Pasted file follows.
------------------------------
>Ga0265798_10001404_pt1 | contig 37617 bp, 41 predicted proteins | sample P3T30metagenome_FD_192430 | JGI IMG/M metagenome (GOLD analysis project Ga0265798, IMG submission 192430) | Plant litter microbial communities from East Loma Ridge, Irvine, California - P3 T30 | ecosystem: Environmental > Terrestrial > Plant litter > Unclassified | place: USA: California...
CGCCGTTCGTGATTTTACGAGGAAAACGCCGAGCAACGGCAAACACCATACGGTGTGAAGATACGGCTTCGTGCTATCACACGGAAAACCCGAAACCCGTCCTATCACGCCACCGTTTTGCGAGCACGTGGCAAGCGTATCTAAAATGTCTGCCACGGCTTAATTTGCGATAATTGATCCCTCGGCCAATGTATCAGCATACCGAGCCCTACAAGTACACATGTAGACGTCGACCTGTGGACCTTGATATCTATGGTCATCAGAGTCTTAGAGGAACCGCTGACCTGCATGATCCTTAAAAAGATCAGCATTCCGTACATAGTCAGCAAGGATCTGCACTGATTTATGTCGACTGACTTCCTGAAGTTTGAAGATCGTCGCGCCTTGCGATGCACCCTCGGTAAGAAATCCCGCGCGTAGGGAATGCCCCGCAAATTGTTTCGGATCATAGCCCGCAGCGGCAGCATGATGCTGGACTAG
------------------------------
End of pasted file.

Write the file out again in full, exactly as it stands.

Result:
>Ga0265798_10001404_pt1 | contig 37617 bp, 41 predicted proteins | sample P3T30metagenome_FD_192430 | JGI IMG/M metagenome (GOLD analysis project Ga0265798, IMG submission 192430) | Plant litter microbial communities from East Loma Ridge, Irvine, California - P3 T30 | ecosystem: Environmental > Terrestrial > Plant litter > Unclassified | place: USA: California...
CGCCGTTCGTGATTTTACGAGGAAAACGCCGAGCAACGGCAAACACCATACGGTGTGAAGATACGGCTTCGTGCTATCACACGGAAAACCCGAAACCCGTCCTATCACGCCACCGTTTTGCGAGCACGTGGCAAGCGTATCTAAAATGTCTGCCACGGCTTAATTTGCGATAATTGATCCCTCGGCCAATGTATCAGCATACCGAGCCCTACAAGTACACATGTAGACGTCGACCTGTGGACCTTGATATCTATGGTCATCAGAGTCTTAGAGGAACCGCTGACCTGCATGATCCTTAAAAAGATCAGCATTCCGTACATAGTCAGCAAGGATCTGCACTGATTTATGTCGACTGACTTCCTGAAGTTTGAAGATCGTCGCGCCTTGCGATGCACCCTCGGTAAGAAATCCCGCGCGTAGGGAATGCCCCGCAAATTGTTTCGGATCATAGCCCGCAGCGGCAGCATGATGCTGGACTAG